The health status of veterans using mobile clinics in rural areas

Nelda P. Wray, Thomas W. Weiss, Carol E. Christian, Terri Menke, Carol M. Ashton, John C. Hollingsworth

Research output: Contribution to journalArticlepeer-review

11 Scopus citations


Between 1992 and 1994, the Department of Veterans Affairs (VA) experimented with mobile clinics to provide health care for rural veterans. The objective was to assess the health status of rural mobile clinics' patients and compare this with patients receiving care in VA hospital-based clinics. This study hypothesized that hospital-based clinic patients would be more ill (i.e., have a greater reduction in health status). The Medical Outcomes Study (MOS) Short Form was used to evaluate patients' health status. Most patients sought care for the management of chronic disease. Patients in both groups had similar types of diseases. Mobile clinic patients were as ill as hospital-based patients (i.e., similar health status scores). This study shows that rural veterans have a case mix and a reduction in health status similar to that of VA hospital-based patients. Planners should account for this health reduction when planning the kinds of facilities and services needed in rural areas.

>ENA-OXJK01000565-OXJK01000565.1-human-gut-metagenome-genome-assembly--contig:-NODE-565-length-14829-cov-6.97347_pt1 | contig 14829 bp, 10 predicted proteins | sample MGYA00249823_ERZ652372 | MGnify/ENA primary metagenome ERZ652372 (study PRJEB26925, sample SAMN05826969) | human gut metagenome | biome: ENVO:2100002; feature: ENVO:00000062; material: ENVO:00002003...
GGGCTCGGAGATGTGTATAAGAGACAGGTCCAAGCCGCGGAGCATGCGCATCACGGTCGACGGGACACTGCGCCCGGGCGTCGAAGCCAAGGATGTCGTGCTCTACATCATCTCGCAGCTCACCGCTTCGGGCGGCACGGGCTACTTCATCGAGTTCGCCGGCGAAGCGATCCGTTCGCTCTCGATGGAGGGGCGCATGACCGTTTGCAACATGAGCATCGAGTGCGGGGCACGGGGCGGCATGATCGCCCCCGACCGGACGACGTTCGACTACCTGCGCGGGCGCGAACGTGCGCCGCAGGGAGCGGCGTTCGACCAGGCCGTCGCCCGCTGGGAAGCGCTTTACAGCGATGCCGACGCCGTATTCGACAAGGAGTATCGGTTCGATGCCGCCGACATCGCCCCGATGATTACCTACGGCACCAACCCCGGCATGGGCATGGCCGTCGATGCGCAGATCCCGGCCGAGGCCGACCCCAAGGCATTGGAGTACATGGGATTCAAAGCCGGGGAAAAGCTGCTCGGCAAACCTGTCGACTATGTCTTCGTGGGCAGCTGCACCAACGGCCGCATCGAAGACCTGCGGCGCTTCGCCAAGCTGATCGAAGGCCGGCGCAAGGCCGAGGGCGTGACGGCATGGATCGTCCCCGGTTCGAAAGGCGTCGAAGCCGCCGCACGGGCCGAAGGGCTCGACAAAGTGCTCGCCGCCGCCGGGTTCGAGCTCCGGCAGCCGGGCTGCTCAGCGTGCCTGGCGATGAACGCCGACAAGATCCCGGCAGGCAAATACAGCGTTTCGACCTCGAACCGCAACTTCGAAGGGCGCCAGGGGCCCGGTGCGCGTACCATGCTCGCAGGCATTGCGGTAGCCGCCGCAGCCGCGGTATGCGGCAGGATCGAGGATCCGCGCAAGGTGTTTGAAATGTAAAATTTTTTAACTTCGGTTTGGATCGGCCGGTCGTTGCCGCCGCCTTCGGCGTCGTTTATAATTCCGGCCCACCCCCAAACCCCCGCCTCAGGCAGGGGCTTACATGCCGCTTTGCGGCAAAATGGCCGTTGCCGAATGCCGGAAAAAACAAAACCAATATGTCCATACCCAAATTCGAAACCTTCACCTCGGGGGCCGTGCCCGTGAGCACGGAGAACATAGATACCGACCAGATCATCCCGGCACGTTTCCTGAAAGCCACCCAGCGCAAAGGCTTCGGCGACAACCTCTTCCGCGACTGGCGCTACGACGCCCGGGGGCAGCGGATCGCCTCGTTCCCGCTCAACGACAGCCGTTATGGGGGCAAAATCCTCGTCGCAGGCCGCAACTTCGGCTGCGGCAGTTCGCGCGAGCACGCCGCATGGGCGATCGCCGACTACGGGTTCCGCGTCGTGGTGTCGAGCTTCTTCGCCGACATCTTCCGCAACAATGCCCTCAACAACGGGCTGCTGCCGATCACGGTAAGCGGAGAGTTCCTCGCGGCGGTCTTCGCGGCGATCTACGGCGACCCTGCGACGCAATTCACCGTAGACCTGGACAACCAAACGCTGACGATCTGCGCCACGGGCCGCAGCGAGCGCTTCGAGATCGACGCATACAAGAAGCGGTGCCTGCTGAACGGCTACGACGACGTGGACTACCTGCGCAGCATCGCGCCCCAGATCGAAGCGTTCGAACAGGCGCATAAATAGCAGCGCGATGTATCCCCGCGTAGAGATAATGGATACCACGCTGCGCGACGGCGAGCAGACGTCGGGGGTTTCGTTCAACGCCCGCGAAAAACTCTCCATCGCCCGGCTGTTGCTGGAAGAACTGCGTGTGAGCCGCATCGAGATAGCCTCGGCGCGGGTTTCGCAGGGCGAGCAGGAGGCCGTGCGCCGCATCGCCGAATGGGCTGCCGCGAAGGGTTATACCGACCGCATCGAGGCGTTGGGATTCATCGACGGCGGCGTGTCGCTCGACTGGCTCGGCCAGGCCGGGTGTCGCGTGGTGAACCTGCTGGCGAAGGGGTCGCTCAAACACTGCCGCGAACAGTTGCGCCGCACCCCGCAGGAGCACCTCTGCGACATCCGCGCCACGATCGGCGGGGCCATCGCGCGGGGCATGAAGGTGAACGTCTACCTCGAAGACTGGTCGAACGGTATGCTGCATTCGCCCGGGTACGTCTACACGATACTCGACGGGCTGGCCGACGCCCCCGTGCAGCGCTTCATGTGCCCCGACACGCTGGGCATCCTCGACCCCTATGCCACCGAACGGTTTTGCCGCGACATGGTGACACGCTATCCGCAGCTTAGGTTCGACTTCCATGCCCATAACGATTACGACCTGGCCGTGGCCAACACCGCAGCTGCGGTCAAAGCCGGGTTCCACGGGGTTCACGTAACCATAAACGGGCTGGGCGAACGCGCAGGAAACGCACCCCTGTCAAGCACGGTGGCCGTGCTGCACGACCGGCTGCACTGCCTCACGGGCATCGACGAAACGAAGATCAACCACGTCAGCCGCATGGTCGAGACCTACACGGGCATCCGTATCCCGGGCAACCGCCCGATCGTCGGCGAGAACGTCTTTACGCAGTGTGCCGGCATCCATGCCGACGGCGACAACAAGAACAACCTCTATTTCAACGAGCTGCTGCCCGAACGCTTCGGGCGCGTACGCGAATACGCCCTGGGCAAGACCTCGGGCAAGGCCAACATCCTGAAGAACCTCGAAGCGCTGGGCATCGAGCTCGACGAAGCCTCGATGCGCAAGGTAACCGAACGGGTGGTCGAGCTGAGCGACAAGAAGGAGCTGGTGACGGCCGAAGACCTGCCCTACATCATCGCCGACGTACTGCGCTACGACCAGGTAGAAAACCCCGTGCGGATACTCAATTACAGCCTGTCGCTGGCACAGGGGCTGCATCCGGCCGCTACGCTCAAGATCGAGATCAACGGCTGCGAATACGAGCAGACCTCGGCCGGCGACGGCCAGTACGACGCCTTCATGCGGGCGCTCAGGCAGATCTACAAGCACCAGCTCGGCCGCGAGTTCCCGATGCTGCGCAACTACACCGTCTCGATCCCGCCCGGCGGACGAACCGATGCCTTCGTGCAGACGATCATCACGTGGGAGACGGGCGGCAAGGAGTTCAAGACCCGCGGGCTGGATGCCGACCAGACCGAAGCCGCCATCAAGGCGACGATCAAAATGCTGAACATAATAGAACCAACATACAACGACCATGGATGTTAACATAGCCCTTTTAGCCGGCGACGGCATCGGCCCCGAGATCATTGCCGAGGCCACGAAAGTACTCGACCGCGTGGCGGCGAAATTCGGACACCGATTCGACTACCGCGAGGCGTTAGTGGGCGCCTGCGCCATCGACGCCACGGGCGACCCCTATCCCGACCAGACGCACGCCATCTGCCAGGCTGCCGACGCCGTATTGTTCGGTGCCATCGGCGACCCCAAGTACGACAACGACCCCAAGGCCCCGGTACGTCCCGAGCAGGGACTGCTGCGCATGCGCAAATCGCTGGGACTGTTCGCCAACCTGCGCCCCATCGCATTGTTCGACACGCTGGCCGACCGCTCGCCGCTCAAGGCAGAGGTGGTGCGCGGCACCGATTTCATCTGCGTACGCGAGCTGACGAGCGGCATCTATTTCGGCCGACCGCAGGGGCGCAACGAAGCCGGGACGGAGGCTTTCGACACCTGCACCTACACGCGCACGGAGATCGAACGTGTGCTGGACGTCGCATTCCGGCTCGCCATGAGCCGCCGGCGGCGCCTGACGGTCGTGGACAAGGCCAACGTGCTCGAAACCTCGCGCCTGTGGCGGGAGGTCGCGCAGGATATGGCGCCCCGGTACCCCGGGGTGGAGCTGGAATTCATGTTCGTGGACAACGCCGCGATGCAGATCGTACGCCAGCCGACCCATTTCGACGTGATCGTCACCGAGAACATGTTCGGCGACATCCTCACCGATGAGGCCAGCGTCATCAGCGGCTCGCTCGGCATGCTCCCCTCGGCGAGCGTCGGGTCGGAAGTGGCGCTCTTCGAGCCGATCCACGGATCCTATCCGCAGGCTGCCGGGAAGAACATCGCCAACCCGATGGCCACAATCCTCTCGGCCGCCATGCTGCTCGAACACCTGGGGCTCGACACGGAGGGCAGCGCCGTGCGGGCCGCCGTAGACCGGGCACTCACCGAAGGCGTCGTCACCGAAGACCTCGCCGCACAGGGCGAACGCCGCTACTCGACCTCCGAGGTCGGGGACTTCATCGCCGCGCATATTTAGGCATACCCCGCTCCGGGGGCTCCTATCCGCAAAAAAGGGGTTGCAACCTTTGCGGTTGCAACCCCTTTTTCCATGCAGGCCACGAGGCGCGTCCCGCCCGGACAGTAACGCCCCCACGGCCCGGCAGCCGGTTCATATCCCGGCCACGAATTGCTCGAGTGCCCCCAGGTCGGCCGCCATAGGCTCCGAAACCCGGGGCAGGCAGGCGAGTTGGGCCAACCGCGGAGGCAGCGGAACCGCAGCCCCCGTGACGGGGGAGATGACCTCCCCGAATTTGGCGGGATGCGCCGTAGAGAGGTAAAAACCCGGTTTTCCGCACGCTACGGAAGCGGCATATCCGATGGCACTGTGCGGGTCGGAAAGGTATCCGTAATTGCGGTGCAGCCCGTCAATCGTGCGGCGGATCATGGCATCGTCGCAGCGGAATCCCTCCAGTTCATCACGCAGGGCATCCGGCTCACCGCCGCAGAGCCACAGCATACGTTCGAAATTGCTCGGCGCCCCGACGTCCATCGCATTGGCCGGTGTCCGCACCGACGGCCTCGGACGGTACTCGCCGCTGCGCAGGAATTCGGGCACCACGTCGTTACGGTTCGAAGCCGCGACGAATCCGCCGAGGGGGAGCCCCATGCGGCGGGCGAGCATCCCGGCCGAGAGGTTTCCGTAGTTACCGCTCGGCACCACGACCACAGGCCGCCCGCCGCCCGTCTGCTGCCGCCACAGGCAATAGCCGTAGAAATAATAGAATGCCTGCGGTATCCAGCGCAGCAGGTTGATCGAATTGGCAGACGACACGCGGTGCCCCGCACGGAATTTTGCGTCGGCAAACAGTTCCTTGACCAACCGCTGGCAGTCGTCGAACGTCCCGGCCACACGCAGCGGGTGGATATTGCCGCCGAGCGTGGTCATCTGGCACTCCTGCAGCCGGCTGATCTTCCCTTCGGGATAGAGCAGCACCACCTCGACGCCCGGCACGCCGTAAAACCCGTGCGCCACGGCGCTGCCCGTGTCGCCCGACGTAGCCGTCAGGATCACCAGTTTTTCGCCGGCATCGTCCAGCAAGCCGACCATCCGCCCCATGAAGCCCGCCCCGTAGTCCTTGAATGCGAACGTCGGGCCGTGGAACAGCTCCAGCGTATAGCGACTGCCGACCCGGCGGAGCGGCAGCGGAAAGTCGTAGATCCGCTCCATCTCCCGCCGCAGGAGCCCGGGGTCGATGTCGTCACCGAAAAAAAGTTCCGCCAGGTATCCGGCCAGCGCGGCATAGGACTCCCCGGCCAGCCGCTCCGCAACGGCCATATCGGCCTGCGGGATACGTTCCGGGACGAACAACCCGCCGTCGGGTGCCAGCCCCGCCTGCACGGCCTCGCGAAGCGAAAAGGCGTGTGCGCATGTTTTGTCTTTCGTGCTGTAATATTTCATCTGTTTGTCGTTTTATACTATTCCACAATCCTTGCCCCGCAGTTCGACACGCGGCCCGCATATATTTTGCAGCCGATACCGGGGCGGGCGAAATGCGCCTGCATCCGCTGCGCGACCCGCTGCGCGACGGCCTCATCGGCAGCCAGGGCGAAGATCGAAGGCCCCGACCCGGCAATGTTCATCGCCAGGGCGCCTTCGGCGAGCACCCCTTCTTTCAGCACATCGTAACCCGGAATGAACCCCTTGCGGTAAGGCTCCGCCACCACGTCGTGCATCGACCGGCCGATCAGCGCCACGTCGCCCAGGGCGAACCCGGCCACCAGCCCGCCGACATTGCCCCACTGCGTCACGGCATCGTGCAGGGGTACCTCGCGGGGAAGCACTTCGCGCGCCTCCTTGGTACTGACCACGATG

Original languageEnglish (US)
Pages (from-to)338-348
Number of pages11
JournalJournal of Health Care for the Poor and Underserved
Issue number3
StatePublished - Aug 1999


  • Chronic disease
  • Health status
  • MOS Short Form
  • Rural health
  • Veterans

ASJC Scopus subject areas

  • Public Health, Environmental and Occupational Health
  • Health Policy
  • Social Sciences (miscellaneous)


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